Trying to Take the Cell Phone Out of Prison Cells

"When Charles Manson has a cell phone in a California state prison, we know we have a problem."

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    NEWSLETTERS

    The state of California is trying to keep prison inmates from getting cell phones. Charles Manson has been caught with them twice. Now one state senator wants to try something new to cut off prison cell service.

    As fast as authorities are finding contraband cell phones in California prison cells, they're being replaced by newly smuggled phones.

    Last year, prison officials seized 10,760 cell phones.  The upward trend continued in January with another  1,196, according to Paul Verke of the California Department of Corrections and Rehabilitation.

    The concern is that inmates can use the phones to set up other crimes, including murders, and possibly prison escapes.  Two phones have been found in the possession of Charles Manson, the infamous murder cult leader whose notorious crimes involved directing others to do his killing.

    Trying Again to Clamp Down on Prison Cell Phones

    [LA] Trying Again to Clamp Down on Prison Cell Phones
    The state of California is trying to keep prison inmates from getting cell phones. Charles Manson has been caught with them twice. Now one state senator wants to try something new to cut off prison cell service.

    "When Charles Manson has a cell phone in a California state prison, we know we have a problem," said State Senator Alex Padilla (D-Van Nuys).

    What makes this all the more disturbing is the revelation that in some cases, the smugglers have been identified as prison employees.  After hearings by the state senate's public safety committee, analysts concluded: "All indications are that the primary source of cell phones being smuggled into prisons is prison staff."

    Temptation stems from the value inmates places on cell phones--as much as $1,000 apiece, or more.  "During one year, a correctional officer received approximately $150,000 for smuggling approximately 150 phones to inmates," according to a 2009 report by California's Inspector General.   "The correctional officer was terminated, but there were no legal repercussions for his actions."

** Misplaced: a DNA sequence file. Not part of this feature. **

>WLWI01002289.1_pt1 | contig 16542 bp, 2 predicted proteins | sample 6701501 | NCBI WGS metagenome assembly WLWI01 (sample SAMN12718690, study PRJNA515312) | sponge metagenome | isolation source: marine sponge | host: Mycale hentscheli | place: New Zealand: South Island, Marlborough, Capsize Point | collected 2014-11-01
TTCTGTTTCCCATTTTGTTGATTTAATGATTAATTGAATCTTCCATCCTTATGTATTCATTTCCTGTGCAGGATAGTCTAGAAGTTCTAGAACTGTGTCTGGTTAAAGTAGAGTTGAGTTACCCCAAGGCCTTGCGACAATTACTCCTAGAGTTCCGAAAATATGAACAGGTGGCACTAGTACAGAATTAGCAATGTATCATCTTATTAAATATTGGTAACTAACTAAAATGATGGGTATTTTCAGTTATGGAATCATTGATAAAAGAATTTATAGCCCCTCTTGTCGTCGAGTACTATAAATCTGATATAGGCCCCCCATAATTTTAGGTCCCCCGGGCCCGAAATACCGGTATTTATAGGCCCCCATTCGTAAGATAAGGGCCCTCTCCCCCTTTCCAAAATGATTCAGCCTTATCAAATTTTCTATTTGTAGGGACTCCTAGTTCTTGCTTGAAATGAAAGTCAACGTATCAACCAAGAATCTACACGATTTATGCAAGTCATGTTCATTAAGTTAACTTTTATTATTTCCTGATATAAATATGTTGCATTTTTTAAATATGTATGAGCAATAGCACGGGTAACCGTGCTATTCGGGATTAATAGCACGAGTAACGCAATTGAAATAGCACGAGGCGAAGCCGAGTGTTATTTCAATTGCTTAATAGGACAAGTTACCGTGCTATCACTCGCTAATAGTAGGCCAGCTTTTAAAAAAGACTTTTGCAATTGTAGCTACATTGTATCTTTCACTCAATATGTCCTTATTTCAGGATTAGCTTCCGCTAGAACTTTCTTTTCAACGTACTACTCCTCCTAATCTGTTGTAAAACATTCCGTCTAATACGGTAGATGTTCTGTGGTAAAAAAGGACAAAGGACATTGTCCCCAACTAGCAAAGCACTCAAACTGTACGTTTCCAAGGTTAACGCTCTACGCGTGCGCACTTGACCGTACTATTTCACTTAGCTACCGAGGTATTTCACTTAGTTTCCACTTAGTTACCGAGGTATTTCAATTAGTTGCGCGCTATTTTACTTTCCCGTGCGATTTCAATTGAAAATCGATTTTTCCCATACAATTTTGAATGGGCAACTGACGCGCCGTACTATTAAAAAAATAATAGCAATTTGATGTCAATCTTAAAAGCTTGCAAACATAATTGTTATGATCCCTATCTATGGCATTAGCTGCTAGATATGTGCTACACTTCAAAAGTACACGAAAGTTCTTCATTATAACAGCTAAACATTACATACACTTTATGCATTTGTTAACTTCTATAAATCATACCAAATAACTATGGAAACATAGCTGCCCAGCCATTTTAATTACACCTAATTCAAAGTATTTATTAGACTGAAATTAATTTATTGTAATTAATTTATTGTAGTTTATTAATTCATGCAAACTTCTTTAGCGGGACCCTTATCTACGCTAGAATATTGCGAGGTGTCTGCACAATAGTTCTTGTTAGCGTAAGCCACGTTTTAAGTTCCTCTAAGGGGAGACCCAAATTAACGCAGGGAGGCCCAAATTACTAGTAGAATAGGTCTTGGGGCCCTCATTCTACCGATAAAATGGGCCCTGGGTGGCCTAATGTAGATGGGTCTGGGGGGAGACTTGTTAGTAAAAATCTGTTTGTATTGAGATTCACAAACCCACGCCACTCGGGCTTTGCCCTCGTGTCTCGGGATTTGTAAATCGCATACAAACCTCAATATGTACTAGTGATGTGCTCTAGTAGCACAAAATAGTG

Despite the fact that it's forbidden for inmates to possess cell phones,  smuggling cell phones to state prison inmates has yet to be made a crime in California, despite repeated efforts by State Sen. Padilla. Ranking members of  the Assembly Public Safety Committee oppose designating any more felonies in California until the stare resolves its prisons' overcrowding problem.  As it was, the legislature rejected criminalizing prison cell phone smuggling as a felony, though it did go for classifying it as a misdemeanor, a lesser crim.  But then-Governor Arnold Schwarzenegger vetoed that as not strong enough.

    With Schwarzenegger succeeded by Jerry Brown, Sen. Padilla has reintroduced the misdemeanor language as part of a two-bill effort (SB25 and SB26).  "I believe criminalizing both the possession of cell phones for inmates and the smuggling of cell phones in for those who wish to try that would be a significant deterrent,  Padilla told NBCLA by phone from Washington.  Padilla said the base fine of $5,000 would be raised considerably by court fees and assessments.  He expressed  optimism it would finally become law.

    Abandoned for now is an earlier proposal for prison employees to go through metal detectors, as do prison visitors.  The union for the largest portion of prison employees, the California Correctional Peace Officers Association, has pointed out that, under its contract, prison employees are entitled to compensation for time spent going through security.  It's projected that would annually cost California millions of dollars it does not have.

    But there may be another way -- a technological solution that promises a magic silver bullet to disable any cell phones from being smuggled into prison, in effect making it unnecessary to stop the smuggling.  It's called "managed access,"  a way of controlling a cellular network so that in a specific area, such as a prison, only calls from approved phones are allowed to go through.  Managed access is more precise than simply jamming cell signals, which the Federal Communications Commission is reluctant to approve.

    The first stateside prison test of managed access came last September at Mississippi's Parchman Prison.  Officials reported it blocked 216,000 calls the first month alone.

    The Parchman inmates presumably still have their cell phones.  But now they're useless.

    California is planning its own test of managed access in the next two months at two prisons yet to be publicly identified.  It's expected that if the test goes as well as it did in MIssissippi, California will seek to expand it to other prisons. 

    Managed access will take money.  But the vendors of prison wired phone systems have incentive to help cover at least part of the cost.  Their revenue has been dropping as more inmates instead use contraband cell phones to make their calls.